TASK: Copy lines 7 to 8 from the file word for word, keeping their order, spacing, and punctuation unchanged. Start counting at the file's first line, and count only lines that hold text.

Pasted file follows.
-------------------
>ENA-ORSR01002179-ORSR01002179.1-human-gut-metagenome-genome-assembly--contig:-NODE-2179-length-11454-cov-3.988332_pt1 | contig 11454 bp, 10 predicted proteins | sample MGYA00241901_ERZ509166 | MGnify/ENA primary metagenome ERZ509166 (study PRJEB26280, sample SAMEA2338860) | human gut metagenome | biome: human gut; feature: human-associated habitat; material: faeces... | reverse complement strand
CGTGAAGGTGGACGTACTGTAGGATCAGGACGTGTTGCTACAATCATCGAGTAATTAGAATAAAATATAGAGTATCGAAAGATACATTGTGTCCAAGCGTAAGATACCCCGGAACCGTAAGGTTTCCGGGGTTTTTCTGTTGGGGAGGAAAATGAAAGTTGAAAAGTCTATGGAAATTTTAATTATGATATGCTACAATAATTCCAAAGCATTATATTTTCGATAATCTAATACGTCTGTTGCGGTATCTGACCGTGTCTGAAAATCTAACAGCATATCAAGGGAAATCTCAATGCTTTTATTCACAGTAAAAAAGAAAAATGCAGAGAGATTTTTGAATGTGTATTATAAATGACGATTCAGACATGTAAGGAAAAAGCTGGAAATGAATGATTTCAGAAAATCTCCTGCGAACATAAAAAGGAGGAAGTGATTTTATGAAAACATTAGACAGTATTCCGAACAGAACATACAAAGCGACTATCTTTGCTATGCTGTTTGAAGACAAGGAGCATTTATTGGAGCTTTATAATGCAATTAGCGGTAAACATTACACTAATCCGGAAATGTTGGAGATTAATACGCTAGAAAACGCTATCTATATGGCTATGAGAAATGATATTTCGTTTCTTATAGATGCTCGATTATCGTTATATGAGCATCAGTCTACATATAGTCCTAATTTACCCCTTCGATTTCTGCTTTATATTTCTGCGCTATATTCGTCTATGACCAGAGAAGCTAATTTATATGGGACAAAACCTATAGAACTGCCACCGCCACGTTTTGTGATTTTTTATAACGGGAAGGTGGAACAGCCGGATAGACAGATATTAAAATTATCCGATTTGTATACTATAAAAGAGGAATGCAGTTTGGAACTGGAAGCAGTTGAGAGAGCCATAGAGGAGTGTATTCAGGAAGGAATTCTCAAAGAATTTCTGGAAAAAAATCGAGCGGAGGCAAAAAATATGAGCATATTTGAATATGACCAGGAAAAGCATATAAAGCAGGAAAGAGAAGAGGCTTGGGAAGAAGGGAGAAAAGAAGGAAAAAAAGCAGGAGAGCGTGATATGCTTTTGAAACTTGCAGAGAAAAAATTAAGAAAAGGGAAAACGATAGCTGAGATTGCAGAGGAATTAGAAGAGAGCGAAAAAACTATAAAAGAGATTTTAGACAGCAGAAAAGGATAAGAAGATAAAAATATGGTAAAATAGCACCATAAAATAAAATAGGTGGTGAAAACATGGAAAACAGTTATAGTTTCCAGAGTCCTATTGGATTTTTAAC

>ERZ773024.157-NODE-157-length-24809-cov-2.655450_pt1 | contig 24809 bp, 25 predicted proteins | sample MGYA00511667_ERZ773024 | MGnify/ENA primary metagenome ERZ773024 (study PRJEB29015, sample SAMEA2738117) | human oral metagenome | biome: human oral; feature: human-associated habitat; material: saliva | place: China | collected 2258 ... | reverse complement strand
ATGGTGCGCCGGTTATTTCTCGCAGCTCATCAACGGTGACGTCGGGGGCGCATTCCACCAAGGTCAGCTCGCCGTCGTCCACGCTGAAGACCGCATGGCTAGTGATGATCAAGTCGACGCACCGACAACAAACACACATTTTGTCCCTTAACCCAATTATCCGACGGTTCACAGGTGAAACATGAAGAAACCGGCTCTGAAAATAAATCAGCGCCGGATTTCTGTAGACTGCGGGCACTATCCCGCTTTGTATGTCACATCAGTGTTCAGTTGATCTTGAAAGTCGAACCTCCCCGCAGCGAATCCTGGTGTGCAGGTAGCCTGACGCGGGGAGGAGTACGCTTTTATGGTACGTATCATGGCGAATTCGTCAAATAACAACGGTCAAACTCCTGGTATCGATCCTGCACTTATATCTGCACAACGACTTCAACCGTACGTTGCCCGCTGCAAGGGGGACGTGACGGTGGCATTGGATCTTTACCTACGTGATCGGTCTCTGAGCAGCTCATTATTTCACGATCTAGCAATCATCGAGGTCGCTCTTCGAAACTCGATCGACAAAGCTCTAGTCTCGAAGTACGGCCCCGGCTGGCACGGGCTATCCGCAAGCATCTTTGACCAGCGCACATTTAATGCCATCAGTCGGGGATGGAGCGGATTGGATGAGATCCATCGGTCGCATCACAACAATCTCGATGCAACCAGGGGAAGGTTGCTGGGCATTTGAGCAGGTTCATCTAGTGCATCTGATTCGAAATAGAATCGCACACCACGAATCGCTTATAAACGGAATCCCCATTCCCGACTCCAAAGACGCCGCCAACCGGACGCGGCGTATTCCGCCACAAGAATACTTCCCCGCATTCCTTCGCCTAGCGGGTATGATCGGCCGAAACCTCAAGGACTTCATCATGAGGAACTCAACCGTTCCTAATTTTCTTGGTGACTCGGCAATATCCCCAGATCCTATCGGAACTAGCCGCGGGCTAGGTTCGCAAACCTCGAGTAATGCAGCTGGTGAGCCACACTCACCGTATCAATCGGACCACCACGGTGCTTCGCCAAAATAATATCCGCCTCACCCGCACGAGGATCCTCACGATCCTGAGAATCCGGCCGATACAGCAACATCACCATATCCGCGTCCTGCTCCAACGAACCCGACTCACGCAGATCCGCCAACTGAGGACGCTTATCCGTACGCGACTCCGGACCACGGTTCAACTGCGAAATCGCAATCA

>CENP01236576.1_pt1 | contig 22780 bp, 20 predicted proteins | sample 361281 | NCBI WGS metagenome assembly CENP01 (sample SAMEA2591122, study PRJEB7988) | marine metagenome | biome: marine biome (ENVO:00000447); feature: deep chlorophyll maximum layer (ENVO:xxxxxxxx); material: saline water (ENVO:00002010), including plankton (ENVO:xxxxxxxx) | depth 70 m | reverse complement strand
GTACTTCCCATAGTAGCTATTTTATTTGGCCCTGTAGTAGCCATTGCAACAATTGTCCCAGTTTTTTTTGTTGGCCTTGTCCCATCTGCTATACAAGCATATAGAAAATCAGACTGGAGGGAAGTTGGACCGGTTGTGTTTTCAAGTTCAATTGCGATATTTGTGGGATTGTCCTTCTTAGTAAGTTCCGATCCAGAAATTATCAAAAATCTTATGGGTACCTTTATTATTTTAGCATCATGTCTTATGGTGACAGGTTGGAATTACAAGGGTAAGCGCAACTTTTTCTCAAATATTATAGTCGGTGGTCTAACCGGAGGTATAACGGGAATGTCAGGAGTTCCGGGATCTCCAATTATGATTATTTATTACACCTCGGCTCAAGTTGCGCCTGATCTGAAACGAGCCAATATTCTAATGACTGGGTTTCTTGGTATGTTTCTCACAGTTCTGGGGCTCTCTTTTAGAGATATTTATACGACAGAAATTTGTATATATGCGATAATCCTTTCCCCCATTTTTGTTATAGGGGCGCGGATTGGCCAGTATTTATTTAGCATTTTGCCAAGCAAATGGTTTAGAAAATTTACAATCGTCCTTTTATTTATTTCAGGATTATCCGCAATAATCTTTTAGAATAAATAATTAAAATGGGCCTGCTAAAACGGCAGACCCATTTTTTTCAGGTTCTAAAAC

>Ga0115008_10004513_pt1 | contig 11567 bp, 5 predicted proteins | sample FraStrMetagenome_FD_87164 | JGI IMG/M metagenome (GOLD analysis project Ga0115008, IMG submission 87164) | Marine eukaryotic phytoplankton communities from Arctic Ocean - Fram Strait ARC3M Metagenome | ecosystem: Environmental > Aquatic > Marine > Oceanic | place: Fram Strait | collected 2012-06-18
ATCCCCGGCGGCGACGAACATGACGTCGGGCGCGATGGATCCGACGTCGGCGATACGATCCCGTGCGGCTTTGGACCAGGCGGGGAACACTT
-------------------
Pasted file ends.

>Ga0115008_10004513_pt1 | contig 11567 bp, 5 predicted proteins | sample FraStrMetagenome_FD_87164 | JGI IMG/M metagenome (GOLD analysis project Ga0115008, IMG submission 87164) | Marine eukaryotic phytoplankton communities from Arctic Ocean - Fram Strait ARC3M Metagenome | ecosystem: Environmental > Aquatic > Marine > Oceanic | place: Fram Strait | collected 2012-06-18
ATCCCCGGCGGCGACGAACATGACGTCGGGCGCGATGGATCCGACGTCGGCGATACGATCCCGTGCGGCTTTGGACCAGGCGGGGAACACTT